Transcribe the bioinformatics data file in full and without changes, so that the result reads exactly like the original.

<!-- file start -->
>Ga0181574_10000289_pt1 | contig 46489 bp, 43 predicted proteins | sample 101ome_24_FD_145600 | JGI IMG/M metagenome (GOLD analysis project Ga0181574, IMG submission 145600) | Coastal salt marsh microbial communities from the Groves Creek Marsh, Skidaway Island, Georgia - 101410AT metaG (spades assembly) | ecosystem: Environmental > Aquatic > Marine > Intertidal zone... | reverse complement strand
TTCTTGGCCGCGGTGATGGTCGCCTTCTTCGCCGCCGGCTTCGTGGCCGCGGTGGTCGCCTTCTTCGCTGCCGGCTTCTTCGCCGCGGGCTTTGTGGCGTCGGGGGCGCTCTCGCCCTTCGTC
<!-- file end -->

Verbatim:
>Ga0181574_10000289_pt1 | contig 46489 bp, 43 predicted proteins | sample 101ome_24_FD_145600 | JGI IMG/M metagenome (GOLD analysis project Ga0181574, IMG submission 145600) | Coastal salt marsh microbial communities from the Groves Creek Marsh, Skidaway Island, Georgia - 101410AT metaG (spades assembly) | ecosystem: Environmental > Aquatic > Marine > Intertidal zone... | reverse complement strand
TTCTTGGCCGCGGTGATGGTCGCCTTCTTCGCCGCCGGCTTCGTGGCCGCGGTGGTCGCCTTCTTCGCTGCCGGCTTCTTCGCCGCGGGCTTTGTGGCGTCGGGGGCGCTCTCGCCCTTCGTC